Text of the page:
What follows is my experience of post traumatic stress disorder. It is not clinically informed, and purely my own interpretation of what happened to me. If you think you (or a loved one) is suffering from PTSD please speak to your GP or health visitor
And can you tell me doctor why I still can't get to sleep
And why the Channel 7 chopper chills me to my feet
And what's this rash that comes and goes
Can you tell me what it means......
God Help Me.....
I was only nineteen, Redgum
Trauma and loss are common experiences for anyone who has been through a premature birth, whether your baby makes it, or sadly does not. You grieve for the birth experience you dreamt about, for your baby's first weeks, for all sorts of things.
For me the post traumatic stress disorder did not start until over a month after Joseph came home. It made no sense to me. I was feeling dreadful yet Joseph was well.....
Sometimes, something stops the grieving process. Post traumatic stress disorder, to me, is like a computer virus. A worm, a trojan. The traumatised part of your conscience fragments, and it weedles its way through your brain, your memories, dragging out files and corrupting them, in an attempt to make sense of what has happened. It stops you from following your thoughts, from having insight, from making sense of what has happened, and letting go.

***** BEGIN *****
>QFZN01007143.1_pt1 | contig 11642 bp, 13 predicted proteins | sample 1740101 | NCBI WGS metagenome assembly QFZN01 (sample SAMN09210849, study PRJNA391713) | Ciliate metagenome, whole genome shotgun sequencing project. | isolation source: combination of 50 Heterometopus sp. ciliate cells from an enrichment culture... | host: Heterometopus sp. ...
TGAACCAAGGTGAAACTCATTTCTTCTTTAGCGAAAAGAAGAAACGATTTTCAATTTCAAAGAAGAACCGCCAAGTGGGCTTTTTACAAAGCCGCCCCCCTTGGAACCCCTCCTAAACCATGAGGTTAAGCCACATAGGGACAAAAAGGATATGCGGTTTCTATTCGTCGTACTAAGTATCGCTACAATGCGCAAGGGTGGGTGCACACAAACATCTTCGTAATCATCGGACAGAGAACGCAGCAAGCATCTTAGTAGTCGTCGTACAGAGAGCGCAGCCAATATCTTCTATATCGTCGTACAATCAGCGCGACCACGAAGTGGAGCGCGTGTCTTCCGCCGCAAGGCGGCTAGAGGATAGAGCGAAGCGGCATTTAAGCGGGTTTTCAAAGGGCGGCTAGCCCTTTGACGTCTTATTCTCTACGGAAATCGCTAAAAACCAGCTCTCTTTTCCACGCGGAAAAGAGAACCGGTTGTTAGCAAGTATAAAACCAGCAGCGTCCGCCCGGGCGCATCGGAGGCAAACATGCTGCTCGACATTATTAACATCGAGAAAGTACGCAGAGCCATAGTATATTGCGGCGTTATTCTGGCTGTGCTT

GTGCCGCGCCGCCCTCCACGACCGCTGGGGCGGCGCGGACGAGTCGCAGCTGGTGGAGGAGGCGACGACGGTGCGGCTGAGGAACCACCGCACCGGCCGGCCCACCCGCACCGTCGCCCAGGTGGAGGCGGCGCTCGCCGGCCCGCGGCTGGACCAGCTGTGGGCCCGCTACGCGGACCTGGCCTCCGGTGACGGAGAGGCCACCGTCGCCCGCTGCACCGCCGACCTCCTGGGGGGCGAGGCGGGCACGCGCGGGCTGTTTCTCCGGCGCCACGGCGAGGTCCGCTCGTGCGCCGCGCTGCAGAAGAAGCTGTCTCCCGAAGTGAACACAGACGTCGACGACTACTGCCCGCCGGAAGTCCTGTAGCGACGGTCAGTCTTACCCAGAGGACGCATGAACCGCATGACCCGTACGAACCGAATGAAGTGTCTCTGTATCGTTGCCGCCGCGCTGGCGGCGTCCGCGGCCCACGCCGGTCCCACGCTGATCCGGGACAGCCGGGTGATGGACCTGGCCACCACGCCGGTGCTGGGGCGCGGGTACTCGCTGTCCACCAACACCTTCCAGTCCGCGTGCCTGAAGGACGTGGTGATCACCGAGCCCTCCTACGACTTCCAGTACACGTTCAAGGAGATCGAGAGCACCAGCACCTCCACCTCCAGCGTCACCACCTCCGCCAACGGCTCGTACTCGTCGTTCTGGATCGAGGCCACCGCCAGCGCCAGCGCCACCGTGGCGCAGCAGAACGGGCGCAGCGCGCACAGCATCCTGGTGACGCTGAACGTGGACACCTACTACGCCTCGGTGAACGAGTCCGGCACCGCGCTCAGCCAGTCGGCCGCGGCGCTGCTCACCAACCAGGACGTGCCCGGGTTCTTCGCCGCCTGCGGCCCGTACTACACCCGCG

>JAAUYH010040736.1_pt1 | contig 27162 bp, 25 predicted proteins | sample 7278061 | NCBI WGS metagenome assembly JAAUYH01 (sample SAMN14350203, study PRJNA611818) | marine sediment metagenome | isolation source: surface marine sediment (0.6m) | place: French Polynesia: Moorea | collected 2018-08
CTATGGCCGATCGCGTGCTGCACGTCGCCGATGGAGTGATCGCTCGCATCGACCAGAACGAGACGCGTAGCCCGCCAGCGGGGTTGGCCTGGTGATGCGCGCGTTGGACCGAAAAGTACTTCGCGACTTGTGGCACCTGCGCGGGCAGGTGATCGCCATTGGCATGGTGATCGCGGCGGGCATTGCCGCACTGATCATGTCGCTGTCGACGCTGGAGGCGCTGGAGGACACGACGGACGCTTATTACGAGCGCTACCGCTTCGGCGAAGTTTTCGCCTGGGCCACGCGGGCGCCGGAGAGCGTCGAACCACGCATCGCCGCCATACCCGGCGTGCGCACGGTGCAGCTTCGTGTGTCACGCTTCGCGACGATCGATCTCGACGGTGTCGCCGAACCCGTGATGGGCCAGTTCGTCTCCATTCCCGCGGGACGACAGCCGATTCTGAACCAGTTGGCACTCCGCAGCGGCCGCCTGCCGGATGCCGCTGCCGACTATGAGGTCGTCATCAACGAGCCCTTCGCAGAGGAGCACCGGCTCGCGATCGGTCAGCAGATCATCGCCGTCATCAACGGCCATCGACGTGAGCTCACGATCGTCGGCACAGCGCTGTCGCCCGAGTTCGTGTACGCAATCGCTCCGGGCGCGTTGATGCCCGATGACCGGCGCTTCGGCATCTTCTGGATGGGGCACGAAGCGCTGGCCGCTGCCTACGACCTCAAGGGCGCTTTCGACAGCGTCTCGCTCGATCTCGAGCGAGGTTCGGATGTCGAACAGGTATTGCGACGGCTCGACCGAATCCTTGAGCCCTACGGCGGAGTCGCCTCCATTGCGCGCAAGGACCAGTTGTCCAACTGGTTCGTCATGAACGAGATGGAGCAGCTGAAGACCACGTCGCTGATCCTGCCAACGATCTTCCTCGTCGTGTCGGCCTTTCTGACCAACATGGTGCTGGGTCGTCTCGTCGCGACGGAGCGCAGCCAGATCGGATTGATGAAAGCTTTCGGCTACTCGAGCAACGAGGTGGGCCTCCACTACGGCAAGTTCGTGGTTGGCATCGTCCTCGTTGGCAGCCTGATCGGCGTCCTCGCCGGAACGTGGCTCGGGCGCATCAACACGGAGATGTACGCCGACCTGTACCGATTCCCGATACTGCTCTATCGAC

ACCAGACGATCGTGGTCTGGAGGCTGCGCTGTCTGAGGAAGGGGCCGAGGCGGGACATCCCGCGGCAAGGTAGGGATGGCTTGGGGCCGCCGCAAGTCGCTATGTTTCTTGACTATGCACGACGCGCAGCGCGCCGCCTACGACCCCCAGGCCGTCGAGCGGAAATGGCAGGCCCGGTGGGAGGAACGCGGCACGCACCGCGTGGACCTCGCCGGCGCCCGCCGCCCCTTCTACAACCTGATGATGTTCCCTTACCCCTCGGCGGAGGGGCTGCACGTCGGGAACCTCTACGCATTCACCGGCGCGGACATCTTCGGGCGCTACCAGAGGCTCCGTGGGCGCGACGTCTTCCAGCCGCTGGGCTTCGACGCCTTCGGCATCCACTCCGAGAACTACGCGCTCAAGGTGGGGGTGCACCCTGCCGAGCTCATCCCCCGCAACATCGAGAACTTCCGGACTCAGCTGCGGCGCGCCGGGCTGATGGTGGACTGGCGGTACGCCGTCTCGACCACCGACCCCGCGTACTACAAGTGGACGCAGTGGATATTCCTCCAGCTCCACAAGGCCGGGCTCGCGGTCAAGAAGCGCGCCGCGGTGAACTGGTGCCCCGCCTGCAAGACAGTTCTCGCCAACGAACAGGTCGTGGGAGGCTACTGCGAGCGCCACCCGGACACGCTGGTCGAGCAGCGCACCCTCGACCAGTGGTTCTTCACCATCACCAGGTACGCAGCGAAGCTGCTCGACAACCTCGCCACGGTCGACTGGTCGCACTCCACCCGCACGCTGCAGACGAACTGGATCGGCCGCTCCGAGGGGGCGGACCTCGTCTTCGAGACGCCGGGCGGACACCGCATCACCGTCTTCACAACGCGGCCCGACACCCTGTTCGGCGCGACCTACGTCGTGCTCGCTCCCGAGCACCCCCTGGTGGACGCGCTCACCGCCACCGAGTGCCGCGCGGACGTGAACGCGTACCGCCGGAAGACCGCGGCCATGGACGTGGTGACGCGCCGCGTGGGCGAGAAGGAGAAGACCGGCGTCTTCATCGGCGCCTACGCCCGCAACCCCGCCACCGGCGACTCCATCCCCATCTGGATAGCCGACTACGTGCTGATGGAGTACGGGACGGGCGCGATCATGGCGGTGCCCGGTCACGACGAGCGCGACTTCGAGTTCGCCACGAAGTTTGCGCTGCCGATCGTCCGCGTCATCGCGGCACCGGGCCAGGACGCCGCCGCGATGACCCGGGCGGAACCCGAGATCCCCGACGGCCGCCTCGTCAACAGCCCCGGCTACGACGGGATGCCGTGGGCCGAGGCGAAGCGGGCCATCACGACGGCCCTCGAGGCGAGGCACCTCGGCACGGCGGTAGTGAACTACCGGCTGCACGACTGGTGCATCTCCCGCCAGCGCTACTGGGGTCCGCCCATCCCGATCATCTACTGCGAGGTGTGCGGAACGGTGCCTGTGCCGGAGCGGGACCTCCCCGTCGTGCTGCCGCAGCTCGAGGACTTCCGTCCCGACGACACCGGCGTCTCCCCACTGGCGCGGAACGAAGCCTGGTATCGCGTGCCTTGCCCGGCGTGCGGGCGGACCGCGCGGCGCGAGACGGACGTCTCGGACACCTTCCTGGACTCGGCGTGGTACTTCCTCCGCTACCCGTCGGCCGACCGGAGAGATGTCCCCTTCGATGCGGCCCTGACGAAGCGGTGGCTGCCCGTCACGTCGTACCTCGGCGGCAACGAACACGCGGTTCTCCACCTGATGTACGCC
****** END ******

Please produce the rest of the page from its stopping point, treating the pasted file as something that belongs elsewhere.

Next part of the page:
For example, the stanza of the song I have quoted, kept coming to my mind. I haven't heard the song in well over ten years, yet it played through my head over and over again. This virus dragged up all sorts of memories, mainly traumatic ones, and linked them to Joseph's birth.
I was having nightmares, nightly. It got to the stage where I was avoiding sleep because I was scared of the nightmares. I had flashbacks in supermarkets, in the park, at home, everywhere. Here I was with a baby who slept well at night, yet I was awake all night, waiting for the next drama.
It wasn't until I broke down in our baby massage class that I realised I had a real problem, and it was not going away, it was getting worse.
I felt so confused, as I wasn't depressed. On the good old Edinburgh scale of post natal depression, I scored low. I couldn't really comprehend what was happening. I thought, like in my song, post traumatic stress was something that happened to war veterans, not mothers of small babies.
I went to my GP, and started receiving treatment. Suddenly, the world seemed a kinder place. I could finally see outside my own grief and see that of others around me. And I could see Joseph. As a bonny, growing, funny, clever little boy. And it's taken a long time, but I finally saw myself as a mummy, a good mummy doing the best she can.
And finally I could let go of my little tiny translucent skinned fragile being in an incubator, and focus on the future.